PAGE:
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Nazi punch is a non-violence red herring

  • 06 February 2017


The recent viral footage of 'alt-right' spokesperson Richard Spencer taking a punch to the chops caused considerable debate in the media. For many who are committed to nonviolence, the ethics of 'punching a Nazi', as tweets tended to refer to it, were clear: it's never okay to punch anyone.

The theory of nonviolence is, after all, that violence begets violence — and so if we want to end the cycle of violence we have to desist from it ourselves. Liberal American comedian Sarah Silverman, for example, worried the punch was a detraction from the 'nonviolence' of Martin Luther King, and compared it to 'whether MLK would've lynched someone from the KKK', given the chance.

There is no doubting the moral clarity that non-violent resistance achieved in the civil rights movement led by King and the Indian independence movement led by Mahatma Gandhi; and the real result of justice for African American and Indian people. When it comes to the odd individual performative act of public pushing and shoving, though, asking 'Is it okay?' is a red herring.

Somebody asked me what I thought about the Spencer punch the other day. I responded with 'who cares?'. Because I really don't care. I don't care about him, I don't care that he copped one, and the question of whether punching him and then amplifying the footage is right or wrong doesn't, in my view, have enough content to bear consideration.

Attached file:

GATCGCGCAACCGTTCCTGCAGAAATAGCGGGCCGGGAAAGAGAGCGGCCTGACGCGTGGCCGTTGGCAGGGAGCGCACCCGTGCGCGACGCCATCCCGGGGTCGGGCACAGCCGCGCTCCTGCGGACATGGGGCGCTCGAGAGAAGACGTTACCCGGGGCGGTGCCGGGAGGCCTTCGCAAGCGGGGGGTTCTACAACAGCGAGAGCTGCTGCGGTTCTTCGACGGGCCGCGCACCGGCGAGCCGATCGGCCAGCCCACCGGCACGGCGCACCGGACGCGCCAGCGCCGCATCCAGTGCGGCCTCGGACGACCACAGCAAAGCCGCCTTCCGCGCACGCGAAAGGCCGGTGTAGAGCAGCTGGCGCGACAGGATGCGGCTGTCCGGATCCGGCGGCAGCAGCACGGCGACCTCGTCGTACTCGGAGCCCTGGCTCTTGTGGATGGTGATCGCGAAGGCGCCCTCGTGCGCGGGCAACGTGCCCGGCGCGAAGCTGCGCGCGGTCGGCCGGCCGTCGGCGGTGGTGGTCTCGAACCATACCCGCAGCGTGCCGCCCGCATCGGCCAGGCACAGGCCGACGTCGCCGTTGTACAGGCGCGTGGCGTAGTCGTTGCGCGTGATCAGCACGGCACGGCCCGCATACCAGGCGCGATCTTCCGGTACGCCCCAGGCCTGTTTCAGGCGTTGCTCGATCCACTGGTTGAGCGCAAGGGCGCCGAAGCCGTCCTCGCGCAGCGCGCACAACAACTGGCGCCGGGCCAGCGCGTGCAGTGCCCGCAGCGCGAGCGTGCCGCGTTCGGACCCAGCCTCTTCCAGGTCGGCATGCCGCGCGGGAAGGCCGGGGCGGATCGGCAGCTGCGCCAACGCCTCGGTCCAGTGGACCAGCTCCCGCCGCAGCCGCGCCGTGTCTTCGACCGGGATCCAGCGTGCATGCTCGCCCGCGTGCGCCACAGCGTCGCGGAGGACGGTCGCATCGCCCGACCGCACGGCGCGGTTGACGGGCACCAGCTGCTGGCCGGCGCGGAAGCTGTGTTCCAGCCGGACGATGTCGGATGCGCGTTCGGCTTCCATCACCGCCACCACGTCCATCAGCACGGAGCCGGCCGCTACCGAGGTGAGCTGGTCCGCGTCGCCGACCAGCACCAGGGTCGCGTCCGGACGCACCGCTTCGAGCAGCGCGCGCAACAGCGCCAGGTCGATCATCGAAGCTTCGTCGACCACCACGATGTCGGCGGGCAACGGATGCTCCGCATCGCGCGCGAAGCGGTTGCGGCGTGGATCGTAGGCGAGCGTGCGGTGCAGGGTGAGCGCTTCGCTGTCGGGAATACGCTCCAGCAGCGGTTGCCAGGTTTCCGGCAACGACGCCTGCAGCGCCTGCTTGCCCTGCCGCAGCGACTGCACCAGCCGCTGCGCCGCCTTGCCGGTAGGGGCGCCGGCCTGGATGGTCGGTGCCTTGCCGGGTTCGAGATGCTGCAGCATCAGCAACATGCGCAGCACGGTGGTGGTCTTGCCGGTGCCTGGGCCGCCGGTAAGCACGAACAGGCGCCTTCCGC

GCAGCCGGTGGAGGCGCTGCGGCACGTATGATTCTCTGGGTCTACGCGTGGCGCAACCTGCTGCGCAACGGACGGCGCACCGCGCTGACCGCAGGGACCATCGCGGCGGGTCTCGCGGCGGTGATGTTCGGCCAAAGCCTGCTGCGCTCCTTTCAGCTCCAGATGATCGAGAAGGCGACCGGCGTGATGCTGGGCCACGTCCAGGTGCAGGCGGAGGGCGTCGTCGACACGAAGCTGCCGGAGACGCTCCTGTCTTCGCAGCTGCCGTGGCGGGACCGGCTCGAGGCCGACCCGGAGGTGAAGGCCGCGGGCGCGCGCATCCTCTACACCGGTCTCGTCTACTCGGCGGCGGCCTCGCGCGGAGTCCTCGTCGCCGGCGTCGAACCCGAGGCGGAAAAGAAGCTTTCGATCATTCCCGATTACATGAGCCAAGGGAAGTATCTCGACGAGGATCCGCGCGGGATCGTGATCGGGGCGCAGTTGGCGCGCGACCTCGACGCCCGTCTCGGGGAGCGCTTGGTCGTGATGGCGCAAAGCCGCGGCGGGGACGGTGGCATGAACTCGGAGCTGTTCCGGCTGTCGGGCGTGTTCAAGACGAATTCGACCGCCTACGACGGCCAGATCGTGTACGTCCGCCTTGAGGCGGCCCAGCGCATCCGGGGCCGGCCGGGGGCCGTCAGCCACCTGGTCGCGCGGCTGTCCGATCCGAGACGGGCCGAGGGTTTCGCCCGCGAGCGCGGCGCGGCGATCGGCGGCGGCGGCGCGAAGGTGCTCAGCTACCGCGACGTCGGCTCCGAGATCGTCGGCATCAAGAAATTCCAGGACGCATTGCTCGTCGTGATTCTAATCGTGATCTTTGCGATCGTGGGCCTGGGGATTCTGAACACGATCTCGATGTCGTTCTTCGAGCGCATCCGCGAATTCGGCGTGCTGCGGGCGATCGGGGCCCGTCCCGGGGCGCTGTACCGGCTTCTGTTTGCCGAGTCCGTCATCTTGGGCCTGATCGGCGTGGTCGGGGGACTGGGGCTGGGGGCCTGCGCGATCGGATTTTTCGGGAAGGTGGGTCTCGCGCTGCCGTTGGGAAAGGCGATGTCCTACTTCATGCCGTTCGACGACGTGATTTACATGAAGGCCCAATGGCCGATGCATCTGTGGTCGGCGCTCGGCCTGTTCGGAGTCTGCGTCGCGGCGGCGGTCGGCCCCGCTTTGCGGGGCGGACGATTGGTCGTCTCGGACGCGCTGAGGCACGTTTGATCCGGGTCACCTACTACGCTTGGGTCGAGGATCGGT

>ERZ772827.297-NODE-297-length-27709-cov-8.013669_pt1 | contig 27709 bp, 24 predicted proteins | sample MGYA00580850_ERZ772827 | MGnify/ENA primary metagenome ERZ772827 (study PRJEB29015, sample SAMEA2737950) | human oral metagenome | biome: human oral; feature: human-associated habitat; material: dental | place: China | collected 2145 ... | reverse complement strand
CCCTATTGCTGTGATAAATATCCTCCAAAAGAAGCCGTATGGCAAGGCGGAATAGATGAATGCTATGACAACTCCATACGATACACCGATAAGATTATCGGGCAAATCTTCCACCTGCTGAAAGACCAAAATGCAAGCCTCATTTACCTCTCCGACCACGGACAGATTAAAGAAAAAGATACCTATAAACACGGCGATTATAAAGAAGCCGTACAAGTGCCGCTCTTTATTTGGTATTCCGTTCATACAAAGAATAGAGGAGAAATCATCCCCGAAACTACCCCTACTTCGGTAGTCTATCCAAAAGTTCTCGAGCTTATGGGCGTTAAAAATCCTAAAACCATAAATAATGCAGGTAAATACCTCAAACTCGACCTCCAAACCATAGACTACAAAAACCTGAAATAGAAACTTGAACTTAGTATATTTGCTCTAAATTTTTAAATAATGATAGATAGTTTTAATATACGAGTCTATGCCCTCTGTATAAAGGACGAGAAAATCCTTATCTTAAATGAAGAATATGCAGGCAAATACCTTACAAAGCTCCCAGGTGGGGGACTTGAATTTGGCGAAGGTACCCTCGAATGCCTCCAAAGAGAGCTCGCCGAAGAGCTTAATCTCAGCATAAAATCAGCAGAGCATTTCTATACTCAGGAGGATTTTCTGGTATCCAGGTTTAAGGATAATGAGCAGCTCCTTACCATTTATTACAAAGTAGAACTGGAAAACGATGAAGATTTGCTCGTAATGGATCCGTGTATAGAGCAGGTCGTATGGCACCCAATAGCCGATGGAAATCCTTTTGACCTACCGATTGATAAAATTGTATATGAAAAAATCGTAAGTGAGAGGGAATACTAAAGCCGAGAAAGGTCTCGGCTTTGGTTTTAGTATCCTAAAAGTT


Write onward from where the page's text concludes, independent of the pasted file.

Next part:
It's a red herring, because in the struggle against fascism, now in a period of terrifying growth in the world, fascists like Spencer are going to get punched, and those who would resist it have to accept that, whether we personally would punch on or not.

Sure, punching on is not a solution, it's not going to help us win moral authority, and if we stop at physical expressions of anger we're selling our vision short; but it is going to happen. Why it happens so infrequently and on such a small scale when the threat of violence against us is so great is a more interesting question to me.

'Was the punch okay?' is the same red herring of a question that causes onlookers to focus on the few people at any rally or protest who smash windows or assault a policeman.

For those of us who oppose the brutality of the state or of white supremacists or the other large and frightening apparatuses of violence currently in our midst, whenever